Rogue Scholar Posts

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Published in Open Access Brandenburg
Author Team OA Brandenburg

Ein aktueller Literaturhinweis: Am 08. Februar 2024 erschien ein sehr übersichtlich aufbereiteter und damit umso mehr als Überblick und Handreichung zur empfehlender Leitfaden zum Thema „Zweitveröffentlichungen“. Er entstand im Rahmen der Fokusgruppe Zweitveröffentlichung von open-access.network und richtet sich an die Mitarbeitenden von Publikationsservices in Wissenschaftseinrichtungen.

Ein traditionelles Leitargument der Open-Access-Bewegung lautet, dass die freie Zugänglichkeit von wissenschaftlichen Publikationen im Schnitt auch die Wahrscheinlichkeit der Zitation erhöht. Dass dies auch tatsächlich der Fall ist, weist nun eine aktuelle Studie in Scientometrics nach, über die Science berichtet.

Author Anita Eppelin

Von Anita Eppelin (Vernetzungs- und Kompetenzstelle Open Access Brandenburg) und Sophie Kobialka (Open Access Büro Berlin) Der virtuelle “OPUS 4 Repository Workshop” am 17.8.2021 diente dem Austausch zwischen Nutzer*innen der Repository-Software mit einem Schwerpunkt auf den OPUS-Einsatz im Rahmen von institutionellen Open-Access-Strategien.

Published in Sauropod Vertebra Picture of the Week
Author Mike Taylor

A quick note to say that I got an email today — the University of Bristol Staff Bulletin — announcing some extremely welcome news: (Admittedly it was only the third item on the bulletin, coming in just after “Staff Parking – application deadline Friday 18 September”, but you can’t have everything.) This is excellent, and the nitty-gritty details are encouraging, too.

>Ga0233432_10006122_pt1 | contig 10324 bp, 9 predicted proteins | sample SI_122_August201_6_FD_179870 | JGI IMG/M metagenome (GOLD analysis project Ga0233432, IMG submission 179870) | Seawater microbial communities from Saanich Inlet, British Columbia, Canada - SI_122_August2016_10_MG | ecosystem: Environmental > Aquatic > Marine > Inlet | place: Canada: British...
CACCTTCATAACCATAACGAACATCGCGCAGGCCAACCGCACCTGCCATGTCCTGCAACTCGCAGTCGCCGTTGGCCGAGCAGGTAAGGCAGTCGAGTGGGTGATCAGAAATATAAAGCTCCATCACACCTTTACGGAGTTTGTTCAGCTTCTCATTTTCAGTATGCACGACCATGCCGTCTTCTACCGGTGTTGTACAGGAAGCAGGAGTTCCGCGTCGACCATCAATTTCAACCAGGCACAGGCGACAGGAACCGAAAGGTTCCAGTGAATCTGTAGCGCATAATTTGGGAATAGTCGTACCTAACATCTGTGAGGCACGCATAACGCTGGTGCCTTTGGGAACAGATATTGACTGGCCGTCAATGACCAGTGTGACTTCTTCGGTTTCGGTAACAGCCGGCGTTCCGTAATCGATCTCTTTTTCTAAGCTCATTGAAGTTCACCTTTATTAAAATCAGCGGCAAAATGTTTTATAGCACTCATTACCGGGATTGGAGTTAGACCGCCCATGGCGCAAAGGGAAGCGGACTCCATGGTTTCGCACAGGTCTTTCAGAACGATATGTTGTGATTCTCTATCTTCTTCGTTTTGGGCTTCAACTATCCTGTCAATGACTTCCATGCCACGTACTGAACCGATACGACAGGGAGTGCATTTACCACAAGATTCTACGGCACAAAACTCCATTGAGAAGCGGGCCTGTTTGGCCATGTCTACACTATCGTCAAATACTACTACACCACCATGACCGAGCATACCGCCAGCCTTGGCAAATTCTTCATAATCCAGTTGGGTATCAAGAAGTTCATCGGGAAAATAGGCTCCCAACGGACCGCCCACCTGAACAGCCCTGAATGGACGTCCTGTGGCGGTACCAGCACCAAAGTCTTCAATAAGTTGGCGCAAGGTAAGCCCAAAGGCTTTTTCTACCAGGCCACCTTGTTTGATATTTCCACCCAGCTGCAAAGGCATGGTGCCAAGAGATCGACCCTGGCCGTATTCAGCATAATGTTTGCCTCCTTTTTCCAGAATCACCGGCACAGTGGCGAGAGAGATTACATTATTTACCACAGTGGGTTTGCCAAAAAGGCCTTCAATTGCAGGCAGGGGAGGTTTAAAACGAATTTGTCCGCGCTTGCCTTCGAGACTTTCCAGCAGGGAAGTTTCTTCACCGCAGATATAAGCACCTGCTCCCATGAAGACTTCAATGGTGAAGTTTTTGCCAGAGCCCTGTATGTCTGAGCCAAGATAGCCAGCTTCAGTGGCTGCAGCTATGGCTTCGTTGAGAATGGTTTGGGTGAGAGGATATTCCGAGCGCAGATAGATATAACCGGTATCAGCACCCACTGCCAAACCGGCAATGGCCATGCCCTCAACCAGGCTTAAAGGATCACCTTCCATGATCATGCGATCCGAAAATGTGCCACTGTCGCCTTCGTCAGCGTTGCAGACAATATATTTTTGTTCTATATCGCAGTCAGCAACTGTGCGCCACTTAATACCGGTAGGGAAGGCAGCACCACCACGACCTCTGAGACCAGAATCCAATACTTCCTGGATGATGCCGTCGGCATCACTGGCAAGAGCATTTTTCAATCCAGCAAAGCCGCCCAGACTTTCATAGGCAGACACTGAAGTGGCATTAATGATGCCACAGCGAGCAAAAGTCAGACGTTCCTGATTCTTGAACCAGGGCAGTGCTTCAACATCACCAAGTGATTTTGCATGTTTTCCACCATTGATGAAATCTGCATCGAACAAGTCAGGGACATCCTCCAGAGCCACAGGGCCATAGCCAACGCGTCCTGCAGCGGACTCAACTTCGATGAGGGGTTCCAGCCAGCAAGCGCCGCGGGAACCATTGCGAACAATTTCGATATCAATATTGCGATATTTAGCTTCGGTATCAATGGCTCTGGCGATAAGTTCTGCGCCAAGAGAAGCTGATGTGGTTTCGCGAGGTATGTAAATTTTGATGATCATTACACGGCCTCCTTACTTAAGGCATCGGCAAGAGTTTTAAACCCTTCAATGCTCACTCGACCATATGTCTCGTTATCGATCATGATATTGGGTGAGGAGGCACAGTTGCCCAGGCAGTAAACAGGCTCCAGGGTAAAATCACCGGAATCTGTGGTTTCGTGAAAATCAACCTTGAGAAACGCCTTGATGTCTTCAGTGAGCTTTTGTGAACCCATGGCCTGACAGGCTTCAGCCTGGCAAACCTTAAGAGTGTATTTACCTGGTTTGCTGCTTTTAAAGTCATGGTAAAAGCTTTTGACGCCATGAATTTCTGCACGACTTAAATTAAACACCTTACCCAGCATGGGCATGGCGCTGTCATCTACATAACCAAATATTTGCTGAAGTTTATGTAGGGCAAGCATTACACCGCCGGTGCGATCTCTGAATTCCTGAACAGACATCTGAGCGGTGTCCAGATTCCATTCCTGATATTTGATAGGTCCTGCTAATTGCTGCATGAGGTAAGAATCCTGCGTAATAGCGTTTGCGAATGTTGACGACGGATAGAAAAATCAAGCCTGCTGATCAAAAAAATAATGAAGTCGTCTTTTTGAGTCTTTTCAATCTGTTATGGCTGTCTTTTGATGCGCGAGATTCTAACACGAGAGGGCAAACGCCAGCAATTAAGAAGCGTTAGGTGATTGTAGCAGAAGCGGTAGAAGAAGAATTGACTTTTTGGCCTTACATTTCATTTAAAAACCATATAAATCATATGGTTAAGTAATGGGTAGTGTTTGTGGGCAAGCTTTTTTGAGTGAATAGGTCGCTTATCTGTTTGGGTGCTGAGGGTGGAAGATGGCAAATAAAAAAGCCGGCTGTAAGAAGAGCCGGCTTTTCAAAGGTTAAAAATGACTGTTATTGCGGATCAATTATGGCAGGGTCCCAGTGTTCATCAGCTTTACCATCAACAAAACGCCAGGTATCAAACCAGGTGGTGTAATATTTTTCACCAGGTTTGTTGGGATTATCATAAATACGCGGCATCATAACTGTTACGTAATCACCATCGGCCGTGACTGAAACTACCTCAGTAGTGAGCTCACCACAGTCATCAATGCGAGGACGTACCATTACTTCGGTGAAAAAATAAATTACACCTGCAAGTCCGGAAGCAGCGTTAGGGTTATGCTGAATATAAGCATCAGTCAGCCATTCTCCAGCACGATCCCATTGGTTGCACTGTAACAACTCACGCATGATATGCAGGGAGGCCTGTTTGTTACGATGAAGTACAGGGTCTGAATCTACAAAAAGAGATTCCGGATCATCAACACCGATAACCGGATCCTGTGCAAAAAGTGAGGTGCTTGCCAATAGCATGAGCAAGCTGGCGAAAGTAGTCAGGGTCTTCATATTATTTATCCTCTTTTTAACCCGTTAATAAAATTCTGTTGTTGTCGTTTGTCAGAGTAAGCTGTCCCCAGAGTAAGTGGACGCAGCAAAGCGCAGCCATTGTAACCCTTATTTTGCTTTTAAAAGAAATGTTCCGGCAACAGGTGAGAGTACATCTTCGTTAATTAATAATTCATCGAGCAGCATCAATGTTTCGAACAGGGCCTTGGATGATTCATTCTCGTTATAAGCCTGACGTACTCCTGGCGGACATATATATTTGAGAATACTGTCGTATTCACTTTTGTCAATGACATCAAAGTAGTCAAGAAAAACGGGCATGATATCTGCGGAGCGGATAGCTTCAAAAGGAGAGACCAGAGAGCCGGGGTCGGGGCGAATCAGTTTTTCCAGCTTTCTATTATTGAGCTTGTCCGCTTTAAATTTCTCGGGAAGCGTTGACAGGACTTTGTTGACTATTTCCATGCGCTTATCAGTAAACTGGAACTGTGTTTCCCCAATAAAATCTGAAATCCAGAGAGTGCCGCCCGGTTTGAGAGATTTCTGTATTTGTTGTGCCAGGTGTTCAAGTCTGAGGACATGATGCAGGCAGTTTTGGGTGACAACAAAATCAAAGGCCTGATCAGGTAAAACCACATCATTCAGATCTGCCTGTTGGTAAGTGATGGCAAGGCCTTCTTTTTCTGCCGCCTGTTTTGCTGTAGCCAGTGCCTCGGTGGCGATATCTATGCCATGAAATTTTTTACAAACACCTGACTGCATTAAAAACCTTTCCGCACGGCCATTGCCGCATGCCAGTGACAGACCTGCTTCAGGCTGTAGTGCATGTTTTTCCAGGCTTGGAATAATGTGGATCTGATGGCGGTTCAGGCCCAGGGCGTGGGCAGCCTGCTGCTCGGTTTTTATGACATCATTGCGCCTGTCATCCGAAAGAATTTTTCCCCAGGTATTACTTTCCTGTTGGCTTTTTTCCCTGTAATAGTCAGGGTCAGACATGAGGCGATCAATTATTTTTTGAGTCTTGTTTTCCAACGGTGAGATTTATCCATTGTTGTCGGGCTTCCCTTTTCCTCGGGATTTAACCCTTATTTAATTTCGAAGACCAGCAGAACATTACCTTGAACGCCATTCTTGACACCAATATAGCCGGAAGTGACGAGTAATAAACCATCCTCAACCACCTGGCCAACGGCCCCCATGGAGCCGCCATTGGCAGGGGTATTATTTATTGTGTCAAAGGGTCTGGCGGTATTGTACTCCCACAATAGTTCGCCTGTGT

Published in Sauropod Vertebra Picture of the Week
Author Mike Taylor

You know what’s wrong with scholarly publishing? Wait, scrub that question. We’ll be here all day. Let me jump straight to the chase and tell you the specific problem with scholarly publishing that I’m thinking of. There’s nowhere to go to find all open-access papers, to download their metadata, to access it via an open API, to find out what’s new, to act as a platform for the development of new tools.

Published in Sauropod Vertebra Picture of the Week
Author Mike Taylor

Somehow this seems to have slipped under the radar: National Science Foundation announces plan for comprehensive public access to research results. They put it up on 18 March, two whole months ago, so our apologies for not having said anything until now! This is the NSF’s rather belated response to the OSTP memo on Open Access, back in January 2013.

Published in Sauropod Vertebra Picture of the Week
Author Mike Taylor

Last night, I did a Twitter interview with Open Access Nigeria (@OpenAccessNG). To make it easy to follow in real time, I created a list whose only members were me and OA Nigeria. But because Twitter lists posts in reverse order, and because each individual tweet is encumbered with so much chrome, it’s rather an awkward way to read a sustained argument. So here is a transcript of those tweets, only lightly edited. They are in bold;

Published in Sauropod Vertebra Picture of the Week
Author Mike Taylor

Suppose that, for some good and sane reason, you need to place a paper in a paywalled journal. You do some research. You write a paper and prepare illustrations. You send it off to a journal, and a volunteer editor sends it out to volunteer peer-reviewers. You handle the reviews, revise your manuscript, write rebuttals as necessary, send in the revised version, and the editor accepts it. Congratulations!